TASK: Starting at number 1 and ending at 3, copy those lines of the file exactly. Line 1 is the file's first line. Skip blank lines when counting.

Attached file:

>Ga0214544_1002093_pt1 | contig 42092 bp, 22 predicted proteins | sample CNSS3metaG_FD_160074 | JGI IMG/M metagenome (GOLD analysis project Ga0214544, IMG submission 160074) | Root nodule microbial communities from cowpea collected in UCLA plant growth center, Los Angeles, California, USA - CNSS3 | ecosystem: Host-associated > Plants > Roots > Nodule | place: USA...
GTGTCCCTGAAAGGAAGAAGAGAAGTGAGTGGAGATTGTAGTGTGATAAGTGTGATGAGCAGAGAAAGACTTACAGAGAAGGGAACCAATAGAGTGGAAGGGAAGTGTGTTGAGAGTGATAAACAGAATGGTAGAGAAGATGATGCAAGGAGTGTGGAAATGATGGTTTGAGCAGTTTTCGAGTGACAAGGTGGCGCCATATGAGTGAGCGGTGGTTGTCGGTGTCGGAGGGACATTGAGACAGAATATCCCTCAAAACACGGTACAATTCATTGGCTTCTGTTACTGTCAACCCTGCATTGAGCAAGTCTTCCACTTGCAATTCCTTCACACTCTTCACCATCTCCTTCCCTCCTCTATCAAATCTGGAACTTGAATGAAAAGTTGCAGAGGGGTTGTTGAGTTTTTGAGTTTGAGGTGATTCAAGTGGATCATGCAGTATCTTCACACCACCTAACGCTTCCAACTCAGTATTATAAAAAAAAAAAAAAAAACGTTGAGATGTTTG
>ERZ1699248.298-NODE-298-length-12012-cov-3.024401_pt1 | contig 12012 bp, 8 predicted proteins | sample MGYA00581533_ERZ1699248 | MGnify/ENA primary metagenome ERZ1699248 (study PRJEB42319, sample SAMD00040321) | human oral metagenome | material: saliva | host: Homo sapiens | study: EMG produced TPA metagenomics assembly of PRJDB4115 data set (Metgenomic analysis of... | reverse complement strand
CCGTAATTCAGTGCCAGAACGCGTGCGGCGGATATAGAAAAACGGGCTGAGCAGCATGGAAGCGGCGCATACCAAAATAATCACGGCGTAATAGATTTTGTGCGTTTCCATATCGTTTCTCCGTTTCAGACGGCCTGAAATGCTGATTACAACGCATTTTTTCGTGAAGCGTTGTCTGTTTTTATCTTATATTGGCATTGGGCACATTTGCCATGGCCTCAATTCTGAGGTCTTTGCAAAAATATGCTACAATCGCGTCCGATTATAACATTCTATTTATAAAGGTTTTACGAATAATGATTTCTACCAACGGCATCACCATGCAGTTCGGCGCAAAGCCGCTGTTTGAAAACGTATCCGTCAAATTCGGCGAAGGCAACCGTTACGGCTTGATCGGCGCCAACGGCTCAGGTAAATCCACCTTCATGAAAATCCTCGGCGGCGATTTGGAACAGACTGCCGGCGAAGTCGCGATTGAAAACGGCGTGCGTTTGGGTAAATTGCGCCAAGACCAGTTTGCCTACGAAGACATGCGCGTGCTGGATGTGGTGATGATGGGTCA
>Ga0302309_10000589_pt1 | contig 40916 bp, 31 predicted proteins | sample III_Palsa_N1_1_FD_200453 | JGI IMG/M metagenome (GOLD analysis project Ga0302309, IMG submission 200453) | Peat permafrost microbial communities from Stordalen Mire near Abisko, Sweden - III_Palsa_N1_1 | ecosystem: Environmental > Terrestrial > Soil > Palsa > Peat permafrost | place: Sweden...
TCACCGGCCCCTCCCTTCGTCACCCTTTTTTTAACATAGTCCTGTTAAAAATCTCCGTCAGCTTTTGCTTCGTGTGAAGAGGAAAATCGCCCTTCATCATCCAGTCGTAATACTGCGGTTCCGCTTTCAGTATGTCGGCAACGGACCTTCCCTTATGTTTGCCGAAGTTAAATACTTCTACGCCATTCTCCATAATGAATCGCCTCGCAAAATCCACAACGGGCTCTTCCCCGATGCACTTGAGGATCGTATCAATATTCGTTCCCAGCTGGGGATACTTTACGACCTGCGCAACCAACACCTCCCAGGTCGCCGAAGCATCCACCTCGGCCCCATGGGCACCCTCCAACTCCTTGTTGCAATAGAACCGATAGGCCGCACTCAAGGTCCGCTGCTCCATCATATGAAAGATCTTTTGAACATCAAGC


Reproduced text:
>Ga0214544_1002093_pt1 | contig 42092 bp, 22 predicted proteins | sample CNSS3metaG_FD_160074 | JGI IMG/M metagenome (GOLD analysis project Ga0214544, IMG submission 160074) | Root nodule microbial communities from cowpea collected in UCLA plant growth center, Los Angeles, California, USA - CNSS3 | ecosystem: Host-associated > Plants > Roots > Nodule | place: USA...
GTGTCCCTGAAAGGAAGAAGAGAAGTGAGTGGAGATTGTAGTGTGATAAGTGTGATGAGCAGAGAAAGACTTACAGAGAAGGGAACCAATAGAGTGGAAGGGAAGTGTGTTGAGAGTGATAAACAGAATGGTAGAGAAGATGATGCAAGGAGTGTGGAAATGATGGTTTGAGCAGTTTTCGAGTGACAAGGTGGCGCCATATGAGTGAGCGGTGGTTGTCGGTGTCGGAGGGACATTGAGACAGAATATCCCTCAAAACACGGTACAATTCATTGGCTTCTGTTACTGTCAACCCTGCATTGAGCAAGTCTTCCACTTGCAATTCCTTCACACTCTTCACCATCTCCTTCCCTCCTCTATCAAATCTGGAACTTGAATGAAAAGTTGCAGAGGGGTTGTTGAGTTTTTGAGTTTGAGGTGATTCAAGTGGATCATGCAGTATCTTCACACCACCTAACGCTTCCAACTCAGTATTATAAAAAAAAAAAAAAAAACGTTGAGATGTTTG
>ERZ1699248.298-NODE-298-length-12012-cov-3.024401_pt1 | contig 12012 bp, 8 predicted proteins | sample MGYA00581533_ERZ1699248 | MGnify/ENA primary metagenome ERZ1699248 (study PRJEB42319, sample SAMD00040321) | human oral metagenome | material: saliva | host: Homo sapiens | study: EMG produced TPA metagenomics assembly of PRJDB4115 data set (Metgenomic analysis of... | reverse complement strand